While it seems like clipless pedals have been de rigueur on mountain bikes forever, they didn’t really start coming into form until the late 80’s-early 90’s with Shimano SPD and TIME ATAC clipless designs. Their advantage? A secure connection to the pedal in all situations. Around that time (and before brands like Five Ten came out with their shoes), shoes designed for riding with mountain-specific flat pedals, ahem, sucked. Grip was mediocre at best, pins sheared, and at times your shins probably thought you were riding with meat tenderizers and not with pedals. In that world, clipless pedals were a revelation that continues today. Here’s the skinny: what clipless pedals lack in sheer width and real estate, they make up for in connectedness. For as well as riders can pedal nicely with a set of flat pedals, using a clipless pedal/shoe setup makes mashing through climbs much more of a point-and-shoot proposition. Overall, riders can be a bit lazier about their pedaling, as they can charge through whatever they’d like and maintain speed relatively easily. Another benefit of riding with a clipless pedal system is the sheer array of shoes available. Sure, technically, ANY shoe works on flat pedals, but most won't provide the grip and pedaling stiffness of a shoe designed for cycling. Clipless shoes take it up a notch. These shoes typically have a bit more tech geared toward breathability and straightforward comfort. Not only are they stiffer and lighter, but they provide more ventilation during our hot, dusty Utah summers.
For many, knowing you’re not going to slip a pedal through a rocky section is one less thing to worry about. For others, clipless pedals mean more slow-speed falls and tipovers. Trade offs for sure.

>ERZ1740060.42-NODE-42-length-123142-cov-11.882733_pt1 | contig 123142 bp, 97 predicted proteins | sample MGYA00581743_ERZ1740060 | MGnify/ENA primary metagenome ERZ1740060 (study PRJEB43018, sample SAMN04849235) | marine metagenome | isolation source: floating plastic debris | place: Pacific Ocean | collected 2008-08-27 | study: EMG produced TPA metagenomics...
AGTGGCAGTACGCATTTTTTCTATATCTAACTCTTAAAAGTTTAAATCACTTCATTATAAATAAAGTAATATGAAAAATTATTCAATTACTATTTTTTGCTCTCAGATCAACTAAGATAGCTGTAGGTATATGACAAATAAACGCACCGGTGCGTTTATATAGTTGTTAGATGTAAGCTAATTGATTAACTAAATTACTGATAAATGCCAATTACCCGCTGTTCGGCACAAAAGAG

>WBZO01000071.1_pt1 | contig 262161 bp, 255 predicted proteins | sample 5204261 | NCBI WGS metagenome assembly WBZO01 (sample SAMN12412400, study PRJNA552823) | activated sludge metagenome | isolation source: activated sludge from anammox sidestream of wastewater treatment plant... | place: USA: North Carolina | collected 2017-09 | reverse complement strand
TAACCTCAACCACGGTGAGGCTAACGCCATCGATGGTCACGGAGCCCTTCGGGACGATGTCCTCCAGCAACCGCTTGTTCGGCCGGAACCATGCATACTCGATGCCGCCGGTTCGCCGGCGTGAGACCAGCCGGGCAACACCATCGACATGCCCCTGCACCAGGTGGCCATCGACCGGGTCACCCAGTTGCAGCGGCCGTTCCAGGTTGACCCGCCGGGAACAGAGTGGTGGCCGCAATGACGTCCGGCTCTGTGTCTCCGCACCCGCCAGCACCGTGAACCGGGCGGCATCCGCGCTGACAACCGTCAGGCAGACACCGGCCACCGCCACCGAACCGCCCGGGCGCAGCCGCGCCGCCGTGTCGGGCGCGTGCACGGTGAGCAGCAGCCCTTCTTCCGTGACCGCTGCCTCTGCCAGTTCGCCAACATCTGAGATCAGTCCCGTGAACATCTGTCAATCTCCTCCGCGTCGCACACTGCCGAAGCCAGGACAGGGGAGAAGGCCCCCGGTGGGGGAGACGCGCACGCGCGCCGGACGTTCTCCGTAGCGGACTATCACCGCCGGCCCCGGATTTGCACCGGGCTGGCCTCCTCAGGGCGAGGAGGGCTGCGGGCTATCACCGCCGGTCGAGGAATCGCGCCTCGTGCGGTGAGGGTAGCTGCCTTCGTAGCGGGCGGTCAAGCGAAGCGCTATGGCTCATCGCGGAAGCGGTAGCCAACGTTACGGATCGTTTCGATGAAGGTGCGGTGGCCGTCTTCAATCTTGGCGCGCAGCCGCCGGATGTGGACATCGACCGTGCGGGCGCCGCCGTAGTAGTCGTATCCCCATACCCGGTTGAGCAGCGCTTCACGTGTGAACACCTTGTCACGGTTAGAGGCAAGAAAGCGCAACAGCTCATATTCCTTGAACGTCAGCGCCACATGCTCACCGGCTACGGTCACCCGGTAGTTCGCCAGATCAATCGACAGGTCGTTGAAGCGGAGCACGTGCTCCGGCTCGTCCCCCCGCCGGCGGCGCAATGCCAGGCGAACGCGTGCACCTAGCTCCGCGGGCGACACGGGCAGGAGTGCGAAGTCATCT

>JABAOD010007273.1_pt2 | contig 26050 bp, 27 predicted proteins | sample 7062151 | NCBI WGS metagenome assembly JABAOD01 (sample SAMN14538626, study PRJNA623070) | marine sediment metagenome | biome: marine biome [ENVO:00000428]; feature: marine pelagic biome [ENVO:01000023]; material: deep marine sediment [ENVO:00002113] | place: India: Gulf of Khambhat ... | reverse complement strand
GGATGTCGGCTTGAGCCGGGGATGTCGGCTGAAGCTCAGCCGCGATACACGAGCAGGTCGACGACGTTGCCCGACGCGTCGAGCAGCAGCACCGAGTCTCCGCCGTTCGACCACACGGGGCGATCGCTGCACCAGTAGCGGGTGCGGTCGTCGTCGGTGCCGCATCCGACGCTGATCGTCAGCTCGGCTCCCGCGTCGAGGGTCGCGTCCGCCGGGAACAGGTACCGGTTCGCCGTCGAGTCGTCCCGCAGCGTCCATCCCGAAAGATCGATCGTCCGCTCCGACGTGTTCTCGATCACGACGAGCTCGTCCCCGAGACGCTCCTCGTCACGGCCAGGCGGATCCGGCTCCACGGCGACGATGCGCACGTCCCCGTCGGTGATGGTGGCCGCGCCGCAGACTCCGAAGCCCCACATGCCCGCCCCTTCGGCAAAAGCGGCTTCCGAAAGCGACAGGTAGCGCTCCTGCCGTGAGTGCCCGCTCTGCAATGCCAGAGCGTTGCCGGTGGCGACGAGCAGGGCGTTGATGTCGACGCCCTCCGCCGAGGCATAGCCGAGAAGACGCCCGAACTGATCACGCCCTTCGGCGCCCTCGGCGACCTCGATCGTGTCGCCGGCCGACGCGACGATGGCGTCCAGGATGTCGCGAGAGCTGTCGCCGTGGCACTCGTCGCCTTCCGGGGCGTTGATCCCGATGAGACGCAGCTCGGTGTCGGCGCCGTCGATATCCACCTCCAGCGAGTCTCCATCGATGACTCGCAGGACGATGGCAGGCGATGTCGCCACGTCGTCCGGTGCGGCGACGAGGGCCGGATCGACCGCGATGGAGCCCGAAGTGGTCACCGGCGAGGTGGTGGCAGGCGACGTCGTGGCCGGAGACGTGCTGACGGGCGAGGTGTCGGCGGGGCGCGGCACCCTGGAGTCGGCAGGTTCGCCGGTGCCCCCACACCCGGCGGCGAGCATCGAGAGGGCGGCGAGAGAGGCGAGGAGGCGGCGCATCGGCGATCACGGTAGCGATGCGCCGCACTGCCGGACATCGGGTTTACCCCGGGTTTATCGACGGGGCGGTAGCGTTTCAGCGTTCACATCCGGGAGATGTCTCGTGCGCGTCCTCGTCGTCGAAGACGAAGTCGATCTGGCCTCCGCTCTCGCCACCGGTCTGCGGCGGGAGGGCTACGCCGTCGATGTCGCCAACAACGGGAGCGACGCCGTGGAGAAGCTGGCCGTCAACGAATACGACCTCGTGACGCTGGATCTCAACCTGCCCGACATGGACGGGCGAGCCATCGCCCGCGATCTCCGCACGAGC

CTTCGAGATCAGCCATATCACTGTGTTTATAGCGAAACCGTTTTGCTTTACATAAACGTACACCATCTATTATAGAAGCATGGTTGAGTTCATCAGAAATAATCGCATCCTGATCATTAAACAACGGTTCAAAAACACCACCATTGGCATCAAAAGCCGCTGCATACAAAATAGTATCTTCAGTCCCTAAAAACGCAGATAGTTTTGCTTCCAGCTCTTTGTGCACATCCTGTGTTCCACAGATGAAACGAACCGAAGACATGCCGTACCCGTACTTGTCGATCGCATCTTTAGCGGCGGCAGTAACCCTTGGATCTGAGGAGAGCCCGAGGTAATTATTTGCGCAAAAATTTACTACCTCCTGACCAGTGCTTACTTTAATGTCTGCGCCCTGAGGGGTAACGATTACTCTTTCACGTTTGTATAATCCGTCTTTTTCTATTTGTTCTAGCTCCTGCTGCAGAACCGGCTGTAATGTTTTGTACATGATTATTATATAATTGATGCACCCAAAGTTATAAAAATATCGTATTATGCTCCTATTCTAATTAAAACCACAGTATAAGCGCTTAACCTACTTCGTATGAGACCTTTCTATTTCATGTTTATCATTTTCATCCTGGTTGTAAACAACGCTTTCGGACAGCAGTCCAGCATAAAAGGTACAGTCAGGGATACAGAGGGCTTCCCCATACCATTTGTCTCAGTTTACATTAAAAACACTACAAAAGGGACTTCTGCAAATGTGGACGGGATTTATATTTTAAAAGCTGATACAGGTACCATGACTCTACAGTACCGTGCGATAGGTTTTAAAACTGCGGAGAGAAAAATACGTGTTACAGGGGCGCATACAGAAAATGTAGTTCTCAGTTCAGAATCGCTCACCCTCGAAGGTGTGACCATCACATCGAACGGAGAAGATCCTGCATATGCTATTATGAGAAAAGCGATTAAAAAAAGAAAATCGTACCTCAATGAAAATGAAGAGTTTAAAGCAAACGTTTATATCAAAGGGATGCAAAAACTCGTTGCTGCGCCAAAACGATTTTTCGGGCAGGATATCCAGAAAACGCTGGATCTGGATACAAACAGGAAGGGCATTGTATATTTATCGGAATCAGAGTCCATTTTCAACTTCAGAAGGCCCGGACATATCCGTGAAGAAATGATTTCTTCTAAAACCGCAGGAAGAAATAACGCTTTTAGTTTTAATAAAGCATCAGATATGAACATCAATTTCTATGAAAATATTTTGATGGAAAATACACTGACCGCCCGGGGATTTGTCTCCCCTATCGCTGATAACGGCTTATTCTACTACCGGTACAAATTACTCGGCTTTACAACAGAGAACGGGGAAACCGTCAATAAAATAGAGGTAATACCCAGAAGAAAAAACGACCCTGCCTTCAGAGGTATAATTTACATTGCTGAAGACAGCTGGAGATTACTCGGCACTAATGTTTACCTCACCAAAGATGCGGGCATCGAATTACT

FLAT OR CLIPLESS PEDALS — WHICH PEDAL
IS FOR YOU?
As said in the beginning, pedal system choice (as well as the style of pedal within each system) is largely subjective. Both have their admitted advantages and disadvantages, which is why we at Contender Bicycles sell both styles of mountain bike pedals. If it's someone’s first time riding a mountain bike even remotely seriously, flat pedals can be the way to go. Luxury is having something even when you don’t necessarily need it, and being able to easily put a foot down without having to first release that foot is an exercise in lavish excess. Even as more people are turning (or returning) to flat pedals, clipless pedals are still the old guard of the pedal world. It could be due to tradition that they’re sticking around in such force, but with the way that shoes continue to develop, there’s nothing that points to flat pedals completely taking the throne. Have a marathon ride ahead of you that is more about quickly covering miles efficiently than techy descents? Clipless mountain bike pedals are phenomenal. What would I pick? Well, I personally have both pedal systems. If the ride has a good amount of hike-a-bike, or if I know there’s going to be some technical descents, I reach for my Deity Compound Platform Pedals. The burly nylon composite platform pedal is light and durable, and it’s replaceable pins provide as much grip as some of the best pedals around. When it does whack your leg, it really doesn’t hurt too much. For the majority of my rides? I love my Shimano Deore XT SPD Pedal. The outer platform ensures that cleats engage quickly with the pedal, and in the rare occurrence that I don’t clip in, the platform is big enough to not fret about slipping. Once in they feel more stable than a standard platformless pedal. The ability to use different muscles by pulling up on the pedal matters over a longer ride, and there’s not much to stop me from using the techniques I learn from flat pedals on a clipless setup. Whatever you might decide, choosing a decent set of shoes and pedals are important to a quality bike ride. They’re durable, long-lasting, and can be swapped from bike to bike. In my eyes, that makes it much more worthwhile to spend a little bit more here than on something like an upgraded drivetrain. Ride what you like; either way, they leave you one step closer to enjoying your ride.